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New billing system bringing school lunch to more students

by Gail Marsh


The number of Harrison County students who eat hot lunch at school has increased by 500 students per day since the county started sending bills home to students' parents in January.

And the increased number of children eating at school has brought in an additional $336,000 from the state, enough to offset any costs associated with the new billing method, school officials said Thursday.

That's because the state reimburses counties to help cover the cost of serving free and reduced lunches to school children.

"We are now feeding many more students nutritious meals that they may have not been receiving prior to this program,'' said Sharon Haddix, the board treasurer who oversees the program.

Instead of bringing money to school, students who want to eat lunch can now present a card or give an assigned student number that is entered into a computer. The number of lunches are totaled each month and sent to the central office, which now bills parents directly for meals.

"This has meant more work at the central office, but we had two lunch clerks out in the schools that we were able to pull in here to help. We haven't had to hire any additional staff," said Haddix.

The school system served an average of 30 more free lunches, 120 more reduced-price lunches and 365 more paid lunches daily from January to June. About 7,550 of Harrison County's 12,000 students ate lunch at school.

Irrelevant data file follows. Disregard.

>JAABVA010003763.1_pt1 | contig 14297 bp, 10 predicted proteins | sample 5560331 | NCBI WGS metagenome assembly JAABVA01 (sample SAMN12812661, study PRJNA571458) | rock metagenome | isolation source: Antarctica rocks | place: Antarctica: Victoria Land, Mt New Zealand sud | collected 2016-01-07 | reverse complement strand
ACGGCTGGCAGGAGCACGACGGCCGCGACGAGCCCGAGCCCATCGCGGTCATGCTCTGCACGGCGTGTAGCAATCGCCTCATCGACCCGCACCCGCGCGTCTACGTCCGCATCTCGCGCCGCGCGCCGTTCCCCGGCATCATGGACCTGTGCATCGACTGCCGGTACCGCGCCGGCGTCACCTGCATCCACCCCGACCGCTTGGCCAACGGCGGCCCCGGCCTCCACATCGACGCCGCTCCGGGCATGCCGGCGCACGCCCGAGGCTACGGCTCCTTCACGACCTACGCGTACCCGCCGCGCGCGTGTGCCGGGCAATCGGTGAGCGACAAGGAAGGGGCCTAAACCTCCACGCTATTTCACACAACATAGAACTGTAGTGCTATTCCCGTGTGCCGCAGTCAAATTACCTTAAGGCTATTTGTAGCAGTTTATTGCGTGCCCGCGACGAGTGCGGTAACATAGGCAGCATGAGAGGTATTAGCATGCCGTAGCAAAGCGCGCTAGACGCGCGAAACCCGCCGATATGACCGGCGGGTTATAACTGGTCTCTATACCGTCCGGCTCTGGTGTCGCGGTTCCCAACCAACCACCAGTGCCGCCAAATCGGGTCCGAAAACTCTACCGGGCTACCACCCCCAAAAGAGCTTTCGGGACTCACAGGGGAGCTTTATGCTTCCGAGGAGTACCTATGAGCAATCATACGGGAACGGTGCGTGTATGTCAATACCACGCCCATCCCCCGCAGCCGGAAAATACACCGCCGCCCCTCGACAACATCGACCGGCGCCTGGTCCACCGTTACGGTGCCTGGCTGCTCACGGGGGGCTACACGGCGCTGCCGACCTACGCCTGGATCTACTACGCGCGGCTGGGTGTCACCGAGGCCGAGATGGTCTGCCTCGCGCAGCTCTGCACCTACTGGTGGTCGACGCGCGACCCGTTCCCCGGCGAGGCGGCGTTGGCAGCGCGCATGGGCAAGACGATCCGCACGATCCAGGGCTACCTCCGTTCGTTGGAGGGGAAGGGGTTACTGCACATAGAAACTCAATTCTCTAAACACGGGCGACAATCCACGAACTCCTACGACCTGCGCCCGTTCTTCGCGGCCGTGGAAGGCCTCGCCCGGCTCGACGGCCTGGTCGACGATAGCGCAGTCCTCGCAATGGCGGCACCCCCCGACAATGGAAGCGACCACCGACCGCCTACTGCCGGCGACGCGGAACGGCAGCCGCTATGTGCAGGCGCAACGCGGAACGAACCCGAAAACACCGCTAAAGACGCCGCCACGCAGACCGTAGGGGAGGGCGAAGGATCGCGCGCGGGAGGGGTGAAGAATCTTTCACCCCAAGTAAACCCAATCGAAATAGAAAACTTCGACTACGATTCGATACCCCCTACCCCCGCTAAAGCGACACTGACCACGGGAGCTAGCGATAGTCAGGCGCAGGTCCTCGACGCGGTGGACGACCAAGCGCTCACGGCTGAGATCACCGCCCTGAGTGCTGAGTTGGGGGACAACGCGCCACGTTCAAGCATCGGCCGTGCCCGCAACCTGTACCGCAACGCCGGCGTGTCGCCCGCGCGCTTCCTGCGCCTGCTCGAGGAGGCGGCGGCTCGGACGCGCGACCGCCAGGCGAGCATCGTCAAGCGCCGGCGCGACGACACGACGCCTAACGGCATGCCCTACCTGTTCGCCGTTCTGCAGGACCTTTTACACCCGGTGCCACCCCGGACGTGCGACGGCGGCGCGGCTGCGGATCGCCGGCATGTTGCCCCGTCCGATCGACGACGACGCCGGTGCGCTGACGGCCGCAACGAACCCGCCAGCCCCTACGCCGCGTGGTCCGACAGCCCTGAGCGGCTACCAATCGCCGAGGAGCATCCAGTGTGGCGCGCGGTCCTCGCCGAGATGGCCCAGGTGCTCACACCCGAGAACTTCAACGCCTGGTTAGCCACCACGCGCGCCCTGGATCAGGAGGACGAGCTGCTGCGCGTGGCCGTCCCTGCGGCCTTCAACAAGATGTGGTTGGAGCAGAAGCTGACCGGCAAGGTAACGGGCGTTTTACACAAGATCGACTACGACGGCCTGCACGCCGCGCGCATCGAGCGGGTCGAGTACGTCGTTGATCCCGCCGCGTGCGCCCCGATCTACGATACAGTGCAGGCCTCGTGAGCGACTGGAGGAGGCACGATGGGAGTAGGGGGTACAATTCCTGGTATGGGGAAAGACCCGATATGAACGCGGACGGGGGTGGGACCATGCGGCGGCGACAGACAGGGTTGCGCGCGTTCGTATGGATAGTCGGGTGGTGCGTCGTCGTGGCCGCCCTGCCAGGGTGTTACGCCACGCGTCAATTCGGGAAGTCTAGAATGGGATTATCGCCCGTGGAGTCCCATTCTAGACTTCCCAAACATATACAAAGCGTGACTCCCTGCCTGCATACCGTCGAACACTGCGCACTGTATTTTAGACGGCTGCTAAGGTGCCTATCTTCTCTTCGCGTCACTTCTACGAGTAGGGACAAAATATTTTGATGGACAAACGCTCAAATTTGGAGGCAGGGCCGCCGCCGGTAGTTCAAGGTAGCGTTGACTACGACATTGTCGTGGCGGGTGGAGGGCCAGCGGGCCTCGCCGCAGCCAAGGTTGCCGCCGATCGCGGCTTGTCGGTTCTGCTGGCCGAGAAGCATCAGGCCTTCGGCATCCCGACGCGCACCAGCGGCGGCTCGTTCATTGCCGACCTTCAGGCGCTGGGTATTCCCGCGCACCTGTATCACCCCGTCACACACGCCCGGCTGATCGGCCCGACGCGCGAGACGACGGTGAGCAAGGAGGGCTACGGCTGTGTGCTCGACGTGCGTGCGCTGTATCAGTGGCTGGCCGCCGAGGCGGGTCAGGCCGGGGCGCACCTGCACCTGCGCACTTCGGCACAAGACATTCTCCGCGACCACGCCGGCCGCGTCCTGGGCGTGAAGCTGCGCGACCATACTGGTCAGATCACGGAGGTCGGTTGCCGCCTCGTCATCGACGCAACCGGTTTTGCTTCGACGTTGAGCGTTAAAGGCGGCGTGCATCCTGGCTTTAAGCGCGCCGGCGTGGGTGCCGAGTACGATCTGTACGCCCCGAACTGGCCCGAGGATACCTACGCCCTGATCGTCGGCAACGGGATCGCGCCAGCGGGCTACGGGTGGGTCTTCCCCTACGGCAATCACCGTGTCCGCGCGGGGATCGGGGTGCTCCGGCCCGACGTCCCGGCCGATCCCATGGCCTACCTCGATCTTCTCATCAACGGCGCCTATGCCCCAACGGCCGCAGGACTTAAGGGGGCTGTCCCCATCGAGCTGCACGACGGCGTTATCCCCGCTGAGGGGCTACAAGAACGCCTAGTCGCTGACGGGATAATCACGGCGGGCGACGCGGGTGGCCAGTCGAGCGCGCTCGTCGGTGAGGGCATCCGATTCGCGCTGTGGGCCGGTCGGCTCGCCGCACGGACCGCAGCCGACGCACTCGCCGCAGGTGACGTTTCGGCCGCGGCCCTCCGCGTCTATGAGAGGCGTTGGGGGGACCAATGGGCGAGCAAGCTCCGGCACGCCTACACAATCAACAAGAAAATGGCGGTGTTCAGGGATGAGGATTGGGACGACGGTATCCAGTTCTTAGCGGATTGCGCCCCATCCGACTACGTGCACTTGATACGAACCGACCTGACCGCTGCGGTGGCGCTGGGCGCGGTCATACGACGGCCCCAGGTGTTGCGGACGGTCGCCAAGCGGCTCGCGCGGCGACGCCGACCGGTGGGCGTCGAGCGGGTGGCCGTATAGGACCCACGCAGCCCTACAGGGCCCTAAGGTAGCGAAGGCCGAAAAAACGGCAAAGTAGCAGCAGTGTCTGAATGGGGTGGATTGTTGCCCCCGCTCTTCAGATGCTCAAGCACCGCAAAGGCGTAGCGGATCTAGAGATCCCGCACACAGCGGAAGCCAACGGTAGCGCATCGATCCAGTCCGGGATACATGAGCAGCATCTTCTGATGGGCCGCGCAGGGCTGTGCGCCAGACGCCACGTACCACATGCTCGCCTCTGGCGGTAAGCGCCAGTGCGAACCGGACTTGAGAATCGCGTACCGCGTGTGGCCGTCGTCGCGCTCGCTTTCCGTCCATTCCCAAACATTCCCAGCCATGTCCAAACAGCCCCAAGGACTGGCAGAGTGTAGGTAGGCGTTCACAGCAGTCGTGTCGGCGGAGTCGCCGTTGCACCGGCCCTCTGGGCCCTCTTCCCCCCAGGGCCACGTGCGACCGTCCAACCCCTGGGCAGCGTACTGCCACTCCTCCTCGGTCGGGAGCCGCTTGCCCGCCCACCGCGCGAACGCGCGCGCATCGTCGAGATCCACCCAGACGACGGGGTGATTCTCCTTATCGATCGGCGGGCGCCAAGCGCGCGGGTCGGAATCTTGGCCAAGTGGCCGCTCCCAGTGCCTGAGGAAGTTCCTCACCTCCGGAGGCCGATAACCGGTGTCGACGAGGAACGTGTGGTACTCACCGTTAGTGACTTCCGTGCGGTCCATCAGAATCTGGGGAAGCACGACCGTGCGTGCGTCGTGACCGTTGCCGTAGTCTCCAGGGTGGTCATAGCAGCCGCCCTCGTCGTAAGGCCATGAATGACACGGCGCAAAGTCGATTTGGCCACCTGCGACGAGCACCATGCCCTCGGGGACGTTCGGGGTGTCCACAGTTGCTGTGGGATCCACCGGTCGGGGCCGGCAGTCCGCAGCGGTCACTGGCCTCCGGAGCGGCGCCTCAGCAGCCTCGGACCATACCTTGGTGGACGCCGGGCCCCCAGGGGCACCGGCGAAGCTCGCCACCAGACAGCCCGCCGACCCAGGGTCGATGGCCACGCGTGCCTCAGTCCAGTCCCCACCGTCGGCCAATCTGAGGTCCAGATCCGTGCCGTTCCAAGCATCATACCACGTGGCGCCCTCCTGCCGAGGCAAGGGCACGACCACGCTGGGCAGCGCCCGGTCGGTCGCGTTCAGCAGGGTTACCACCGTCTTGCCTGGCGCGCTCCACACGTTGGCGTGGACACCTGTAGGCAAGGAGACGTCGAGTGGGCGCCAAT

Haddix said she believes there are a couple of reasons for the increased participation.

"Now that the kids aren't being identified as getting free or reduced lunch, they are more likely to eat. And high school kids who don't have the money on hand or have spent their money on other things are now choosing more often to eat lunch at school," she said.

Lunch participation has increased by about 75 students per day at South Harrison High School since the billing system went into effect, according to Christine Pulice, secretary at the high school.

"We don't have to mess with taking up money every morning, and it's a lot less paperwork for us, too," she said.

Pulice said that before centralized billing, one person had to collect lunch money, make change and give the lunch count to the office each day.

Reports used to be typed by hand, but now everything is recorded monthly on a computer printout, she said.

"The only time we handle money is on the days we serve pizza or pepperoni rolls. A few students will want to buy an extra lunch, and there is no way to record that.

"We also take in 15 cents for an extra milk or $2.75 when a visitor or substitute teacher chooses to eat," she said.

Haddix said the system has worked well so far. About $16,000 remains to be collected from the last school year, which Haddix attributes to a misunderstanding in the way the May and June bills were combined.

"There are a few bills left from the last school year that we are pursuing, but we expect to clear most of those up. The extra funding we get from the state more than covers any losses we may incur," she said.

If a student's account becomes delinquent, Haddix said the central office will go after the parents, but the student will still be able to get lunch.

"We want to make sure a student gets to eat, but we will pursue the parents to pay any overdue bills.

"I suppose we could make the child pay daily, but we don't want to take away their privileges," she said.